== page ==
Corsair is a traditional memory manufacturer they gained a lot of respect in the industry with their power supplies – we reviewed HX620W and TX750W and they are terrific products. But how the entry-level series from Corsair, dubbed VX, performs? Today we will take the most inexpensive power supply from Corsair, VX450W, and completely disassemble it and see if it can really deliver its labeled power.

Corsair VX450W Power SupplyFigure 1: Corsair VX450W Power Supply.

Corsair VX450W Power SupplyFigure 2: Corsair VX450W Power Supply.

As you can see, this power supply uses a big 120 mm ball bearing fan on its bottom (the power supply is upside down on Figures 1 and 2) and a big mesh on the rear side where traditionally we have an 80 mm fan. We like this design as it provides not only a better airflow but the power supply produces less noise, as the fan can rotate at a lower speed in order to produce the same airflow as an 80 mm fan.

This power supply has active PFC, a feature not usually found on entry-level power supplies. PFC provides a better usage of the power grid and allows Corsair to sell this product in Europe (read more about PFC on our Power Supply Tutorial). As for efficiency, Corsair says that this product’s efficiency is somewhere between 80% and 85%. Of course we will measure this to see if what the manufacturer claim is true. Keep in mind that more expensive power supplies have an efficiency of at least 80%. The higher the efficiency the better – an 80% efficiency means that 80% of the power pulled from the power grid will be converted in power on the power supply outputs and only 20% will be wasted. This translates into less consumption from the power grid (as less power needs to be pulled in order to generate the same amount of power on its outputs), meaning lower electricity bills.

The main motherboard cable uses a 20/24-pin connector and this power supply has one EPS12V connector that can be split into two ATX12V connectors.

This power supply comes with five peripheral power cables: one auxiliary power cable for video cards with one 6-pin connector attached, two cables containing three standard peripheral power connectors and one floppy disk drive connector each and two cables with three SATA power connectors each.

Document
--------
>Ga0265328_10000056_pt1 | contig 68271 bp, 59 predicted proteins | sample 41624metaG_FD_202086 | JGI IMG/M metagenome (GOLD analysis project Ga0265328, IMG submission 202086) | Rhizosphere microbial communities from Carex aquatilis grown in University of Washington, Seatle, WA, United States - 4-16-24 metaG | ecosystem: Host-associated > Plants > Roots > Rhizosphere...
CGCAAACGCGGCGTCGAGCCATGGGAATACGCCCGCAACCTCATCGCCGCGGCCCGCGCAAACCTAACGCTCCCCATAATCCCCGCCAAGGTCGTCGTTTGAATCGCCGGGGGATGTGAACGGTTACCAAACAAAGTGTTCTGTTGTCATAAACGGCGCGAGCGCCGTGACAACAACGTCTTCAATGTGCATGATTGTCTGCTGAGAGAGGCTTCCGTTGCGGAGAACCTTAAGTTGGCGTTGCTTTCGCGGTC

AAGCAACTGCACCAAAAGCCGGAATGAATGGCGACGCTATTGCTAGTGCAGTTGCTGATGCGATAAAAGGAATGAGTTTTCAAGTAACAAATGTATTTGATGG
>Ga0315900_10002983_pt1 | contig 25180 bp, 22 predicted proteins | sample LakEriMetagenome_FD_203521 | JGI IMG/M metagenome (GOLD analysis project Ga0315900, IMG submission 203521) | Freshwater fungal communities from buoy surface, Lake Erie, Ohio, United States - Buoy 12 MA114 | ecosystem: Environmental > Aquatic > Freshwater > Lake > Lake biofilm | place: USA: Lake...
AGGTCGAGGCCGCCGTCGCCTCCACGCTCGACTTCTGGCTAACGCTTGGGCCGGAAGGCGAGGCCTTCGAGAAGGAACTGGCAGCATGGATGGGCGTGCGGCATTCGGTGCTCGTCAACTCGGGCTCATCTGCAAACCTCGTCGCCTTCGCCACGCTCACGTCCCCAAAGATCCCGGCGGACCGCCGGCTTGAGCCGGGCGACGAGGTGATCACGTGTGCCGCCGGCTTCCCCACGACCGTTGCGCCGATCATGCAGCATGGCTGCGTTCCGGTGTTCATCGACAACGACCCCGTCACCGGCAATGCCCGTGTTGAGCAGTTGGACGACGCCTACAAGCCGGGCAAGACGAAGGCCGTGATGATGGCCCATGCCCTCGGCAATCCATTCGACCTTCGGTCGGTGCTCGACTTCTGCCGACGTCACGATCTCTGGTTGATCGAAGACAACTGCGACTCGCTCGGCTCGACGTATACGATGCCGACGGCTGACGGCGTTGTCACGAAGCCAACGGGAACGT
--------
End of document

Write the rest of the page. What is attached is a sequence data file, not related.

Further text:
This power supply provides more connectors that Average Joe will ever need and it is great to see an entry-level power supply with so many power connectors, especially because the entry-level power supplies we reviewed recently have far less connectors (usually four peripheral power connectors and two or four SATA power connectors). The number of plugs should please all mainstream users and even more demanding users.

The only thing we didn’t like is that this power supply comes with only one video card power connector so users building an SLI or CrossFire system will need to use a power adapter with one of the cards. Zalman ZM360B-APS is rated at a lower power range and comes with two of them.

On this power supply +12 V and ground wires on the main motherboard cable, video card power cable and EPS12V/ATX12V are 18 AWG, but all other wires are 20 AWG (i.e.  thinner). We’d like to see all wires 18 AWG.

On the aesthetic side Corsair used nylon sleeving on all cables, coming from inside the power supply housing.

This power supply is manufactured by Seasonic. It looks like a Seasonic from SII-12 series (SS-xxxSB) but we couldn’t confirm this. Also Seasonic doesn’t carry any 450 W model, so it seems that this model is manufactured exclusively for Corsair. After opening this power supply we found out that internally it is identical to Antec Earthwatts 500 W, but using better electrolytic capacitors.

Now let’s take an in-depth look inside this power supply.

Gabriel Torres is a Brazilian best-selling ICT expert, with 24 books published. He started his online career in 1996, when he launched Clube do Hardware, which is one of the oldest and largest websites about technology in Brazil. He created Hardware Secrets in 1999 to expand his knowledge outside his home country.